It is a truth universally acknowledged, that the best documentaries have no onscreen presenter taking up valuable airtime; fortunately, a documentary about Melvyn Bragg needs no presenter because Bragg is the presenter of all things whenever he steps in front of a camera or behind a microphone. Melvyn Bragg: From Wigton to Westminster (BBC Two) was a tremendously enjoyable, sporadically moving, profile of the man who is perhaps the last example of what used to be called a cultural grandee; but it was depressing viewing for anyone who cares about arts programming.
Reading Clive James’s collected television criticism it seems outlandish to think that ITV once showed opera on Saturday nights – and fine, those times are past, but where is something like Monitor these days? BBC Four is hardly the home of the arts, it is certainly the home of fascinating scientific and historical documentaries, and on Friday nights it becomes the channel of music for a person-of-a-certain-age. Artsnight is a bust (Lynn Barber, when she hosts, can hardly keep a straight face most of the time, or perhaps she just needs a fag), it is a cavalcade of buffoonery, a burlesque of pretence, showcasing little of value and much to abhor – just like the emperor’s new clothes.
The South Bank Show, one of Bragg’s many contributions to cultural telly, and what he will probably be chiefly remembered for, limps on, neutered, on Sky Arts. Sky. Arts. A glance at the schedule gives us the following luminescence: Foo Fighters, Coldplay, Pulp, Natalie Wood, antiques, Andre Rieu, Louis Armstrong, Latitude festival, and Monty Pyton. So mainly antiques, then.
Perhaps this is an unfair summation: Imagine… has recently shown interviews with Toni Morrison, Frank Gehry and, sigh, Jeff Koons – all of which is to the good, even if you just want to sit and boo for an hour and fifteen minutes. Also, BBC Four did gift us the BBC Young Dancer award, which was, as they say, worth the license fee on its own. And of course, if I really want culture I can go to a gallery, play a record or open a book – but it’s hard to think that one’s team is losing. Indeed, one wonder’s what could be accomplished if just one less football pundit were dispatched to sit on a beach in Brazil for the summer.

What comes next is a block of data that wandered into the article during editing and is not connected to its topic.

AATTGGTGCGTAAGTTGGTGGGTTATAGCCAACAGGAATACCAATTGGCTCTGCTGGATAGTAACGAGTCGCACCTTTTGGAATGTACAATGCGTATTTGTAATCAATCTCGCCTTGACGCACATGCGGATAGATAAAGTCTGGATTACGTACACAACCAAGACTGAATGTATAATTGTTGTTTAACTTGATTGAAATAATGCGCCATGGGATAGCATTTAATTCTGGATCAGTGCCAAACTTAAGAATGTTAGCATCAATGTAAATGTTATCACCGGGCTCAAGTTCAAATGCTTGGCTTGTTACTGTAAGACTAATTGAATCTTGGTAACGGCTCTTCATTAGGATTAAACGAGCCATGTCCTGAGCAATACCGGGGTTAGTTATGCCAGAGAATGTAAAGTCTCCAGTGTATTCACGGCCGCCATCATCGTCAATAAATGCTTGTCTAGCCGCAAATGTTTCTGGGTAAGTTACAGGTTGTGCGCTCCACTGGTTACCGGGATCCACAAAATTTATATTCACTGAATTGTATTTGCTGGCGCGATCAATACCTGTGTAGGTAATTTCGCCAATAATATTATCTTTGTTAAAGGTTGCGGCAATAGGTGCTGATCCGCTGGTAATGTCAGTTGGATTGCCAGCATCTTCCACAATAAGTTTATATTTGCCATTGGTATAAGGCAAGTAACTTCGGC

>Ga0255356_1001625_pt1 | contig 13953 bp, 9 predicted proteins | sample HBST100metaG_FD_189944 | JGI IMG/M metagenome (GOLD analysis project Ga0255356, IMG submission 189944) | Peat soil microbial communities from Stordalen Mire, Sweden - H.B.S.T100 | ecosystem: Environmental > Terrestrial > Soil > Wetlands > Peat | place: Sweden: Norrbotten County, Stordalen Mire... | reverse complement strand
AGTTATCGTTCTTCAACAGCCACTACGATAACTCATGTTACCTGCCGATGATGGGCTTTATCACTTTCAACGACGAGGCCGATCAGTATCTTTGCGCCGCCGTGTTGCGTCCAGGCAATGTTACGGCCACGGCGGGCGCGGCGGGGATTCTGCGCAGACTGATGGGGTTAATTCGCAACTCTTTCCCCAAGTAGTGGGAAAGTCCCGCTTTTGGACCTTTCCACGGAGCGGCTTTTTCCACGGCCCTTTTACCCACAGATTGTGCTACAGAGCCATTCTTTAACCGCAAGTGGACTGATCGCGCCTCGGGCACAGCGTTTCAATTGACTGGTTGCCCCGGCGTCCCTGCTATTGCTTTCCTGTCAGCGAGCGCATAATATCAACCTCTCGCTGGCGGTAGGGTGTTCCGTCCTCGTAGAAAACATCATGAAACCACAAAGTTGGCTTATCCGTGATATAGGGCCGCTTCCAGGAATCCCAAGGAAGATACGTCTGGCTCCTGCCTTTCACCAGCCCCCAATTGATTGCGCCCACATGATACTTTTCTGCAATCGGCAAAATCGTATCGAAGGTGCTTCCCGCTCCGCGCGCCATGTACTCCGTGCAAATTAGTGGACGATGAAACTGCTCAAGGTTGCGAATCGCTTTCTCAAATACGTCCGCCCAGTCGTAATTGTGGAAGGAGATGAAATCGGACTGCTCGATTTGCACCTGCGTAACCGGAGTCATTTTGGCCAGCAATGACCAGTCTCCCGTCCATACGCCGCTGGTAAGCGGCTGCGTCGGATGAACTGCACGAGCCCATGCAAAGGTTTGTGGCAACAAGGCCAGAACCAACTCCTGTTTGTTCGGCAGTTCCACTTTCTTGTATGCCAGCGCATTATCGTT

However, for as long as we have Lord Bragg of Wigton, we will, I suspect, have In Our Time and if you are unfamiliar with that programme, I suggest you stop wasting time reading this and navigate to the Radio 4 website. They don’t currently have a random episode selector, but click and ye shall find.
Life in Sqaures (BBC Two) was a programme about a group, one might say a circle, of people who would’ve had little time for a grammar school boy from Cumbria. They scarcely had time for anyone who hadn’t belonged to Apostles at Cambridge. But then, DH Lawrence, he of mining stock, reviled the Bloomsberries in turn, so where does it all end? Where does it get us and, our chief concern, what was the point of this drama?
If the BBC thought they were being bold by dramatising a group of ‘free spirits’ they were wrong, what they have actually portrayed, accurately, is a group of over-educated fishwives. If it’s sex and betrayal you want with your intellect, why not make a programme about some really interesting people, such as Bernard Shaw or HG Wells?
There was a lot that was overwrought and on the nose about this affair: Vanessa and Virginia symbolically shedding their corsets at the beginning – dear, oh, dear; sub-Satie score plonking away in the background whenever a knee was brushed, a hand grazed. There were some reasonable performances – I didn’t recognise a soul – but the funny bits weren’t funny and the sexy bits weren’t sexy. Above all, we surely couldn’t be expected to believe that these were actual humans – they were more like a flip book of Max Beerbohm caricatures, by someone less talented.
Like Jonathan Meades on Ernest Hemingway and Francis Wheen on Evelyn Waugh, I look forward to a day when every last Bloomsberry has cleared off and left us alone. All three of us wait in vain.
Child Genius (Channel 4) – now there was a drama! These little bundles of youthful industry were nothing if not characters – action heroes, even: who can spell ‘antediluvian’? which of these identical shapes is different? where is the occipital bone? It could even match Life in Squares for lunacy: that is, in the parents. The sad, unfilled, dead-eyed parents. No matter how positive they are and no matter how eager the children are to learn, one cannot shake the sense that the real victory comes from being Parent of Child Genius.
Oh, and it’s in the skull, of course.